Composer, music educator, and jazz musician Wendell Logan was the founding chair of the jazz studies department at the Oberlin Conservatory of Music and a professor of African American music. A native of Thomson, Georgia, he first studied music with his father, a professional musician. From an early age, he was exposed to the Southern cultural environs of spirituals, jazz, and blues. He often heard performances by musicians touring the area including Fats Domino, James Brown and "Little Richard" Penniman.
He attended Florida A&M University, earning a bachelor's degree in 1962. He earned his master's from Southern Illinois University and his doctorate in composition from the University of Iowa. He came to Oberlin in 1973.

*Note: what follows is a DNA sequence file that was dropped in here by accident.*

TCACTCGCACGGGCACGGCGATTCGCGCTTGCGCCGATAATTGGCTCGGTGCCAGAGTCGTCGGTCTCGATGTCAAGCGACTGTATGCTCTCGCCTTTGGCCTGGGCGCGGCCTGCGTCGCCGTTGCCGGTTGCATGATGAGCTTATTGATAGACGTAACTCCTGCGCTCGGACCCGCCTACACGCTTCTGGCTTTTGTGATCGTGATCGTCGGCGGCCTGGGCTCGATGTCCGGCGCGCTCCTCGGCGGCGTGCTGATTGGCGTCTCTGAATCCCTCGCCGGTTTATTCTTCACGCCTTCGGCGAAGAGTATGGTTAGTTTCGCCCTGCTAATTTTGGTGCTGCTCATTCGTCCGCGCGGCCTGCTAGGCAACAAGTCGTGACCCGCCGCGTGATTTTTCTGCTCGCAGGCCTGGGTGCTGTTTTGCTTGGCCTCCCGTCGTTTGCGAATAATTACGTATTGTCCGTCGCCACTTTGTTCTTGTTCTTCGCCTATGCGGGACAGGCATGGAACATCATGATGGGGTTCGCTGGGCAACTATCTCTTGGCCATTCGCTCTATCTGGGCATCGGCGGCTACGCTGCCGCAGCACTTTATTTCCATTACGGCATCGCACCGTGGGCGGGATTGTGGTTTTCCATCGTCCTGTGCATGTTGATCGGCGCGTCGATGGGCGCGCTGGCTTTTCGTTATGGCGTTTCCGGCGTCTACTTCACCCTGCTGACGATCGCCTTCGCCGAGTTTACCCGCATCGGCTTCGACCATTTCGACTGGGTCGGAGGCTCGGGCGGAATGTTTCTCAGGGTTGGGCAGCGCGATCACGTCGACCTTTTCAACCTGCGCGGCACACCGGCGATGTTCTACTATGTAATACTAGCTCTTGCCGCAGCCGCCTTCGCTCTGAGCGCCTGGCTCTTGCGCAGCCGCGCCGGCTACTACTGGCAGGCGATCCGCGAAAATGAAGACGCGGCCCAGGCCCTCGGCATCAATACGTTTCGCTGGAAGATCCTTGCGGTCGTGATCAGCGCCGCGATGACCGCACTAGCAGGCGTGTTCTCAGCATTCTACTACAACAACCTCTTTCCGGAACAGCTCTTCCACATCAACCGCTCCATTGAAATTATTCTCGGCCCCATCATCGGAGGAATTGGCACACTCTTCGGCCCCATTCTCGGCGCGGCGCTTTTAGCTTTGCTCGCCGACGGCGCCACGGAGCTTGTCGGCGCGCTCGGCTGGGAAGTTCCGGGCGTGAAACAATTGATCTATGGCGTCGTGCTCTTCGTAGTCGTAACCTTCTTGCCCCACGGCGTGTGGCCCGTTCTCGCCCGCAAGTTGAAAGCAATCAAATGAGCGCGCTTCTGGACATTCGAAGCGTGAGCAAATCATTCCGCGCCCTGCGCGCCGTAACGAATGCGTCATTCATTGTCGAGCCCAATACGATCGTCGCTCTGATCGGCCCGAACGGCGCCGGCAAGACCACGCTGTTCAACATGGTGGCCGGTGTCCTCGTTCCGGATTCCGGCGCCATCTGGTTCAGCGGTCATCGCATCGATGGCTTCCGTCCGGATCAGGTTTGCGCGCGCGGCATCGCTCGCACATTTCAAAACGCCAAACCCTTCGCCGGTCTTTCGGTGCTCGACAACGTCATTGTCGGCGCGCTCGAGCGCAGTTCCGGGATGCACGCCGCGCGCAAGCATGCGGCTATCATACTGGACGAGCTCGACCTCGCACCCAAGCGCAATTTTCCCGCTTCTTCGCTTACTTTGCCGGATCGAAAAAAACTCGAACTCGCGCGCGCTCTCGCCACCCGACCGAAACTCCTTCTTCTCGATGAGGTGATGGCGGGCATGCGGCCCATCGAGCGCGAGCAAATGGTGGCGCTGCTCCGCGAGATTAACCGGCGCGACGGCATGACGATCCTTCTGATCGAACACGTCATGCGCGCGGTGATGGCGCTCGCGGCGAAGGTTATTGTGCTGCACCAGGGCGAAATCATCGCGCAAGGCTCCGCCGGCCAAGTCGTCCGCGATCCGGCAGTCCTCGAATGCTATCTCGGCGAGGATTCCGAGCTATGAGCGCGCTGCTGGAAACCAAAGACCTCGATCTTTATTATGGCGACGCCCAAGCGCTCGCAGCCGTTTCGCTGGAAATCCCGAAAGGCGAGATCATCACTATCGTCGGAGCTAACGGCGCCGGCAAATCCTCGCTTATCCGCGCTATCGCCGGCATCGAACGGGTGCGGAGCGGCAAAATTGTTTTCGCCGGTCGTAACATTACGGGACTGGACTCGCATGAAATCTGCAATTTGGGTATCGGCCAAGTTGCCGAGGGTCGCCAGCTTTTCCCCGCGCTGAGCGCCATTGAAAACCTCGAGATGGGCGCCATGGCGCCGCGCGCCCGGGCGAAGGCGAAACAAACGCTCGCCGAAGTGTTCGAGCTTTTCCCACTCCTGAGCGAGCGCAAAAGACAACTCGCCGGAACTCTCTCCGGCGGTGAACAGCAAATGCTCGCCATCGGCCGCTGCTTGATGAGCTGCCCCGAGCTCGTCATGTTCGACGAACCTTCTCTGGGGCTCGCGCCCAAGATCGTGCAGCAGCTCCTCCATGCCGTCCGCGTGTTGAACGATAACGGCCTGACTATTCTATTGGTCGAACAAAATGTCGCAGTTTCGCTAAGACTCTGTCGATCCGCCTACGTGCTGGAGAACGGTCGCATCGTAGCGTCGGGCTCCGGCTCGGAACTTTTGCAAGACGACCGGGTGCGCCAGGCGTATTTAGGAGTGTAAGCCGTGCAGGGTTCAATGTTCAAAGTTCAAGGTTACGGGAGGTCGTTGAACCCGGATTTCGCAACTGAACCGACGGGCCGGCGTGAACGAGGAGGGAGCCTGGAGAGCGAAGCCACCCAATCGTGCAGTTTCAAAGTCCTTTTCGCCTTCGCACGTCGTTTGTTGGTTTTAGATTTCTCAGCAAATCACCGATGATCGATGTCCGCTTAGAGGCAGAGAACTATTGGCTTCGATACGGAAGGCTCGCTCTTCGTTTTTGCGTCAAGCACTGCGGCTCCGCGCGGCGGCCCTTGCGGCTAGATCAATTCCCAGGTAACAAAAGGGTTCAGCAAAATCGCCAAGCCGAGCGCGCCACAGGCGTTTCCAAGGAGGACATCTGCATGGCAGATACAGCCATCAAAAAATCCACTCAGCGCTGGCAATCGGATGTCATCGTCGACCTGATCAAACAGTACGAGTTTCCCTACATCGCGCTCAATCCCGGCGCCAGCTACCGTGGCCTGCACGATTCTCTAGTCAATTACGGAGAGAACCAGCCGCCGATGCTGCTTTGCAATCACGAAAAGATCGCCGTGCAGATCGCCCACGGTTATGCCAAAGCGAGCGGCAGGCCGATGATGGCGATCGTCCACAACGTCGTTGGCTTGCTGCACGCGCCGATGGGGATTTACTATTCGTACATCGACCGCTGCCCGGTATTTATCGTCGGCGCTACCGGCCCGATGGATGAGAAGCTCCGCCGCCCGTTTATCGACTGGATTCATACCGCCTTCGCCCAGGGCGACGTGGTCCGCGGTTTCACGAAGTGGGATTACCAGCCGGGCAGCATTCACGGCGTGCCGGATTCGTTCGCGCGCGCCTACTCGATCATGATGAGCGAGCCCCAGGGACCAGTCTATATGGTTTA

Professor Logan has received numerous commissions and has won many awards for his compositions and performances, including four from the National Endowment for the Arts, a dozen or so ASCAP awards in a 15-year span, three Ohio Arts Council grants and, in 1991, the prestigious Guggenheim Fellowship. Also that year, he won the Cleveland Arts Prize in Music. In 1994, he was a fellow at the Rockefeller Center in Bellagio, Italy.
He has performed in Africa, the Caribbean, and throughout the United States. A soprano saxophonist and a classically trained composer, he coordinates and performs with the celebrated Oberlin Jazz Faculty Octet.
His work can be heard on the Orion, Golden Crest, and RPM Records labels, among others.
In honor of Professor Logan’s accomplishments in jazz studies and his commitment to the program that he has long directed, the conservatory established an endowed scholarship in his honor in 1991. His former students Leon Lee Dorsey '81 and James McBride '79 helped to create the fund to provide an annual scholarship to an outstanding jazz studies student.
Along with the scholarship, the Bertram and Judith Kohl Building will be a lasting tribute to a man who has exemplified jazz at Oberlin for more than three decades.